Think Inflation Will Return? How to Protect Your Retirement

Last Updated Apr 27, 2010 9:58 AM EDT

Yesterday CBS MoneyWatch editor-in-chief Eric Schurenberg appeared in a video memo stating that the U.S. Will Default on Debt, most likely by printing more money and inflating away the value of the dollar. This is a nightmare scenario for retirees and older workers approaching retirement, and it's concerned me for awhile.

While I can't predict with total certainty that high inflation will happen in the next decade or two, there's a large enough chance it could happen that you should take steps to protect yourself if it does happen. So what should you do? While it's likely you'll think about investment strategies, first I'll cover two other considerations that might be more important.

In any financial calamity, whether high inflation, recession or depression, the people who typically fare the best have skills that are in demand--i.e. they have secure jobs that cover their living expenses. This is one reason why you might want to stay in the job market for as long as possible in your later years. To enjoy yourself and feel like you've made a positive change in your life, you may want to work part-time and do work that you like, as advocated in my recent post Do The Downshift.
You should also take care of your health, so you don't drain your resources with high bills for medical and long-term care. You want to keep your mind sharp, so you have your wits to make important decisions in a crisis. Medical and scientific research shows us how to achieve these goals; for helpful resources, see my prior post It's a Good Time to Be Aging.

Now let's turn to financial and investment strategies. Here are some possibilities:

  1. Keep a stash of cash investments or Treasury Inflation Protected Securities (TIPS); that will give you a resource that should hold its value.
  2. Have some investments that are denominated in currencies that keep their value relative to the dollar. This is one reason to have some assets in non-U.S. stocks and bonds. Which ones? Like me, you're probably not an expert in the economies around the world, so consider investing in a mutual fund that is diversified across various countries.
  3. Hard assets such as gold and certain commodities have done well during inflationary times.
  4. Real estate can be a store of value in inflationary times, provided it meets the "location, location, location" requirement. If you want to really get ahead, buy real estate with a fixed mortgage, since the value of the mortgage will be inflated away.
  5. Finally, Social Security benefits are indexed for inflation, even though Social Security is one of the sources of debt that Eric discusses in his video clip. Maximizing Social Security benefits by delaying commencement of benefits is another inflation-protection strategy, since you're maximizing a lifetime income that increases for inflation. See my prior post When Should You Start Taking Your Social Security Benefits? for more on this topic.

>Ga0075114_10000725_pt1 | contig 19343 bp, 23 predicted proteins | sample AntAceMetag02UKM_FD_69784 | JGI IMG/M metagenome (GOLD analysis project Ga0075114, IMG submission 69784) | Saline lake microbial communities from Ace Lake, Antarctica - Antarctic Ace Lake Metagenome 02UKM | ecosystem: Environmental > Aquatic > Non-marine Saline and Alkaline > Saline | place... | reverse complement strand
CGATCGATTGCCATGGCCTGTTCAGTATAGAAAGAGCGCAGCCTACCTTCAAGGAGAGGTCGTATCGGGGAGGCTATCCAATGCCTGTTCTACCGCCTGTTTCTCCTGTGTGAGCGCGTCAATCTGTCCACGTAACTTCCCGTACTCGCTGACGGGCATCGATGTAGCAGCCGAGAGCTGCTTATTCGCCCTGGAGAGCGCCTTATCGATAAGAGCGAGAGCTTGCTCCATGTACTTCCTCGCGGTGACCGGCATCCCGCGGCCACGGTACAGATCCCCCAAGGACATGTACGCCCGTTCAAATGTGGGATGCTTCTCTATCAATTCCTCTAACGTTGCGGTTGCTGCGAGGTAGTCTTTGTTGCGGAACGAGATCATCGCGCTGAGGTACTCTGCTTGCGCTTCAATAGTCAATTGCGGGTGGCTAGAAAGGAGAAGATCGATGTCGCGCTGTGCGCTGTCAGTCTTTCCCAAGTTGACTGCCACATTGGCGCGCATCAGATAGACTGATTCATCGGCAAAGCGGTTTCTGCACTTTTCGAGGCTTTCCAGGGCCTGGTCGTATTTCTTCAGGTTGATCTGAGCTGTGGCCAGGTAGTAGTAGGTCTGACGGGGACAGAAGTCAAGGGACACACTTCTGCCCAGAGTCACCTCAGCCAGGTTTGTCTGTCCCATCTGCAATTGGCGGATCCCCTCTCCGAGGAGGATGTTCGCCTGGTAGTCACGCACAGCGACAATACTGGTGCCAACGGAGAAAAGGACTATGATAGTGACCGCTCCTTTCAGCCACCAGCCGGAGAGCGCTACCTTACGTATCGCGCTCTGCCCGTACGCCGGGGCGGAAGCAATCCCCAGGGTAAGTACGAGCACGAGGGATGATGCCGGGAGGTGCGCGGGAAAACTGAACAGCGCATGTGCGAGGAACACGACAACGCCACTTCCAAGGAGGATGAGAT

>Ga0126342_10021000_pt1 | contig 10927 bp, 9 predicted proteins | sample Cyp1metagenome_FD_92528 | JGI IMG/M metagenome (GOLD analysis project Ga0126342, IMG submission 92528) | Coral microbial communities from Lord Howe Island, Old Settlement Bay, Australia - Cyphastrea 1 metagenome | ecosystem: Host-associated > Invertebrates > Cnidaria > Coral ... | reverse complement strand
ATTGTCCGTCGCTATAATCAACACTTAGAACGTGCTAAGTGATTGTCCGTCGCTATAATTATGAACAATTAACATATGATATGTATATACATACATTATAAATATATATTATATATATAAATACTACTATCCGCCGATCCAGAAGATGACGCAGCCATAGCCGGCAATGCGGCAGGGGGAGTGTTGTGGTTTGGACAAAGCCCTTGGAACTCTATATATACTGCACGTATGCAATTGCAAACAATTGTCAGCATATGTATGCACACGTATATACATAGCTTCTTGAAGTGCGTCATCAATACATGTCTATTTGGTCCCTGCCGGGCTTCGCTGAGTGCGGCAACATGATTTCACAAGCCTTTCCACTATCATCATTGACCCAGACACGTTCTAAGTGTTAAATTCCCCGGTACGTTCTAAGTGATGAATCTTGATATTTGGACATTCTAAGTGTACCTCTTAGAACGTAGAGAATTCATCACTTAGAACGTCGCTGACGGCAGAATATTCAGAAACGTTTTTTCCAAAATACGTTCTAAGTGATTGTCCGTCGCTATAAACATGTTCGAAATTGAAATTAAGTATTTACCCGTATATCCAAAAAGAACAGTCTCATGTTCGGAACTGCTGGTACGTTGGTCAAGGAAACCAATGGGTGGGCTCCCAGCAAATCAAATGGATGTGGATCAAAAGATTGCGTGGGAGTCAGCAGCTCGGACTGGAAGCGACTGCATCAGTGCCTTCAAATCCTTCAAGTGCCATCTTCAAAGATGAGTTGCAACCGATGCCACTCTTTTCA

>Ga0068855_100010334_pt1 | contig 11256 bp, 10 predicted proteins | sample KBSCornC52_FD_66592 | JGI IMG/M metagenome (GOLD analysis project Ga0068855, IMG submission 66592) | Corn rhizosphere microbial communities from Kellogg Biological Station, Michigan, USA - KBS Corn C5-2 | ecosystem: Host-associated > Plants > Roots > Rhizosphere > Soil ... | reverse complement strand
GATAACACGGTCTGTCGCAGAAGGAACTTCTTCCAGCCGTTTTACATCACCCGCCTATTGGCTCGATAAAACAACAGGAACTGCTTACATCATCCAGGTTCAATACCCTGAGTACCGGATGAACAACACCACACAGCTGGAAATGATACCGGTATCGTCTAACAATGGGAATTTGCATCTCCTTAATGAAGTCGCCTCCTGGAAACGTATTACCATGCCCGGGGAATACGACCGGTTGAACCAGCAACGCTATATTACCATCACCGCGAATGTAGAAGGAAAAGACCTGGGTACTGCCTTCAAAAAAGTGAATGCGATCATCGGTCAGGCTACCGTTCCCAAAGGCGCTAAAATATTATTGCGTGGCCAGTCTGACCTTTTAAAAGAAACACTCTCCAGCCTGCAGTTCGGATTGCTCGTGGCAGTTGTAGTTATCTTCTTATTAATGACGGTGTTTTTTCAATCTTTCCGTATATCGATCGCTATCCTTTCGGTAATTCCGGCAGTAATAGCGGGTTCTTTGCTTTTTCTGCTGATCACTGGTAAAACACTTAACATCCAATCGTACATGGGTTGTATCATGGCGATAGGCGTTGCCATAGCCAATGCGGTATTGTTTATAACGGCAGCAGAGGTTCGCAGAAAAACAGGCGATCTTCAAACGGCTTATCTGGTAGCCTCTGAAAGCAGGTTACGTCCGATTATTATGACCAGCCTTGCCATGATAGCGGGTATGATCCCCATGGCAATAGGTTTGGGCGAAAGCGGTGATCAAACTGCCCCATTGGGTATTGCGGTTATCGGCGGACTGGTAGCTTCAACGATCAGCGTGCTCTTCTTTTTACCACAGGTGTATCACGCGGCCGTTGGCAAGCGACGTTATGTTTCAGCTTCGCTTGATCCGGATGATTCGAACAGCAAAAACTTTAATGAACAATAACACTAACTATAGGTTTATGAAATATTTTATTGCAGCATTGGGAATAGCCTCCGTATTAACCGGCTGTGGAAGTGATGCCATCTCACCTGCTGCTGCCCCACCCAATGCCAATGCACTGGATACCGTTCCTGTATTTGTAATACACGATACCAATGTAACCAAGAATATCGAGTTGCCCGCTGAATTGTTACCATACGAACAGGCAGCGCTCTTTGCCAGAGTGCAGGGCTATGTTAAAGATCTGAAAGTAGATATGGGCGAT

But what if we don't have inflation? What if the recession returns or we get deflation? Again, I can't predict with certainty that these events will happen, but there's a large enough chance that you should also protect yourself if this scenario happens. In this case, the first strategy stated above would be still be a good idea. The second and third strategies may or may not do well, depending on the specifics of the recession. The fourth strategy could be a bad idea if the value of your real estate drops significantly and you're stuck with a fixed mortgage payment. The fifth strategy, maximizing Social Security benefits, works well in a recession since benefits aren't affected by the stock market.

There's a good chance that most of you will still be alive in 10, 20, or 30 years. There's also a good chance that at some time in the future, we'll see high inflation, another recession, or both. While I can't predict with certainty when these events will happen, I'm pretty sure they will happen at some point in the future. So it makes sense to diversify your investments and your sources of retirement income, and I'll cover how to do this in my next post.

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    Steve Vernon helped large employers design and manage their retirement programs for more than 35 years as a consulting actuary. Now he's a research scholar for the Stanford Center on Longevity, where he helps collect, direct and disseminate research that will improve the financial security of seniors. He's also president of Rest-of-Life Communications, delivers retirement planning workshops and authored Money for Life: Turn Your IRA and 401(k) Into a Lifetime Retirement Paycheck and Recession-Proof Your Retirement Years.